Circuit Confirms Contempt Order for Failure to Produce Records
Forced compliance with a subpoena for foreign bank records U.S. citizens are required to maintain under the Bank Secrecy Act does not violate the Fifth Amendment privilege against self incrimination, the U.S. Court of Appeals for the Second Circuit has ruled.
Agreeing that the "required records" exception to the privilege applies, the Second Circuit affirmed a contempt order issued by Eastern District Judge Joseph Bianco (See Profile) for failure to comply with a grand jury subpoena in a Brooklyn banking investigation.
Judges Ralph Winter (See Profile), Richard Wesley (See Profile) and Susan Carney (See Profile) rejected the argument of a "John Doe" that the required records exception no longer exists and, even if it does, doesn't apply to him in In re: Grand Jury Subpoena Dated February 2, 2012, 13-403-cv.
The regulation promulgated under the Bank Secrecy Act (BSA), Regulation 31 C.F.R. §1010.420, requires that records of foreign bank accounts, including the names of account holders, the names of the banks, the type of account and the maximum value of the account be reported to the Commissioner of Internal Revenue.
These same records were subpoenaed by the grand jury in Brooklyn, and when Doe did not comply, the government moved to compel and Bianco granted the motion.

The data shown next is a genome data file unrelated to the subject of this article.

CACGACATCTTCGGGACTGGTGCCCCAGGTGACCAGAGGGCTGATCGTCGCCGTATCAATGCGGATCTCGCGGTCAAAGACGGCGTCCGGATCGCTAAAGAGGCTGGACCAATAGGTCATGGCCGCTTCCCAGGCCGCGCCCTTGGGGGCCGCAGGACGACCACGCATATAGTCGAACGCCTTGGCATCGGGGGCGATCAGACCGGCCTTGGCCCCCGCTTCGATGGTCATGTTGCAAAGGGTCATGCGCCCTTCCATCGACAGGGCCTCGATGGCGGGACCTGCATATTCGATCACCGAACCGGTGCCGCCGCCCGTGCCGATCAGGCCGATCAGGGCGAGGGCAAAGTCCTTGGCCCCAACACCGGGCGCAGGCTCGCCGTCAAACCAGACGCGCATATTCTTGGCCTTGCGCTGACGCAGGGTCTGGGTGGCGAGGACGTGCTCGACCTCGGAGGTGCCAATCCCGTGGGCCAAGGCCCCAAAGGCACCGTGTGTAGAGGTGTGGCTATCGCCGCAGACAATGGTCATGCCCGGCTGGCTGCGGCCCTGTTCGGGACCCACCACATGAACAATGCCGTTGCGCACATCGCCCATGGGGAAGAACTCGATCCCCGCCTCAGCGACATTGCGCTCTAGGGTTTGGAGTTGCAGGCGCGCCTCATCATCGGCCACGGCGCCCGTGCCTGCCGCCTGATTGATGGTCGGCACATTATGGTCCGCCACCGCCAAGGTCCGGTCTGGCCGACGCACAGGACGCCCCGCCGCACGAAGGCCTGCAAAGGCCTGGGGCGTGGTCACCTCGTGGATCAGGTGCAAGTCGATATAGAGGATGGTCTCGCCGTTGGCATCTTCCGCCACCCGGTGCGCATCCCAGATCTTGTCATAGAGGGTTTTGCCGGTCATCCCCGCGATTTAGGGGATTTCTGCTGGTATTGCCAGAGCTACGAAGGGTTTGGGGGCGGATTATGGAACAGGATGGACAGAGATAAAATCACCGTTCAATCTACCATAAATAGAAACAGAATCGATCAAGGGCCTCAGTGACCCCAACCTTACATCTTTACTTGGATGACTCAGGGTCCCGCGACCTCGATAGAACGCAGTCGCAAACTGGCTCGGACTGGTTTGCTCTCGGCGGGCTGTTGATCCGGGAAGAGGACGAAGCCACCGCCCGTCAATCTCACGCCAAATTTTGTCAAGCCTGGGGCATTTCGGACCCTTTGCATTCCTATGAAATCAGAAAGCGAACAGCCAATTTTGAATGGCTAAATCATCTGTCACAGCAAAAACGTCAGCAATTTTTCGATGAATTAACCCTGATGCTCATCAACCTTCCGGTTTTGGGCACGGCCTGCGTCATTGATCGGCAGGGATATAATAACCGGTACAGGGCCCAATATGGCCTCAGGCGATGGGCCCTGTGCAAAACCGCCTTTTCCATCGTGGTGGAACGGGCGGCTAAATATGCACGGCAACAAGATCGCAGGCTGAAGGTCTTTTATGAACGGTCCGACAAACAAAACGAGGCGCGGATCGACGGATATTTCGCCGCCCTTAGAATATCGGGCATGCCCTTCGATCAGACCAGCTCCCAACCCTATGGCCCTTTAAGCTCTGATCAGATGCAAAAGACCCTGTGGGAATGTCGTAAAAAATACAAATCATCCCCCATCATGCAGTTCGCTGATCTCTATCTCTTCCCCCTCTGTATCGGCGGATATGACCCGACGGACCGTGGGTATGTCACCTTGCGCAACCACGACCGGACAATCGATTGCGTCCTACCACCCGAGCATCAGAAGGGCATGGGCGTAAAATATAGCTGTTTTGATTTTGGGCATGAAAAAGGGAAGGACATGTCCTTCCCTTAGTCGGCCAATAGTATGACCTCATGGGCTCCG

When Doe continued to resist, Bianco held him in contempt and imposed a penalty of $1,000 per day until he complied, a penalty that was suspended pending appeal.
Writing for the court, Wesley said the Supreme Court case of Fisher v. United States, 425 U.S. 391 (1976), recognized "the Fifth Amendment privilege might protect an individual from being required to produce documents, even if the documents' content are not protected by the privilege, when the witness's simple act of producing the documents could be used against the witness—for example, in those cases when the simple fact that the witness possessed the documents would be incriminating."
Twenty-four years later, in the Whitewater prosecution of Webster Hubbell, the government granted Hubbell use immunity for the act of producing some 13,120 pages of documents but not for the content of those documents.
But the Supreme Court held in United States v. Hubbell, 500 U.S. 27 (2000), that Hubbell could not be prosecuted for the content either. The court distinguished Fisher, where the "IRS knew [that the subpoenaed documents were in the hands of the taxpayers' attorneys" from Hubbell, where "It was unquestionably necessary for [Hubbell] to make extensive use of 'the contents of his own mind' in identifying the hundreds of documents responsive to the requests in the subpoena."
Wesley said the privilege has evolved "to a broader prophylactic regime that, in certain circumstances, protects individuals from producing documents where they are incriminated by the contents of the documents."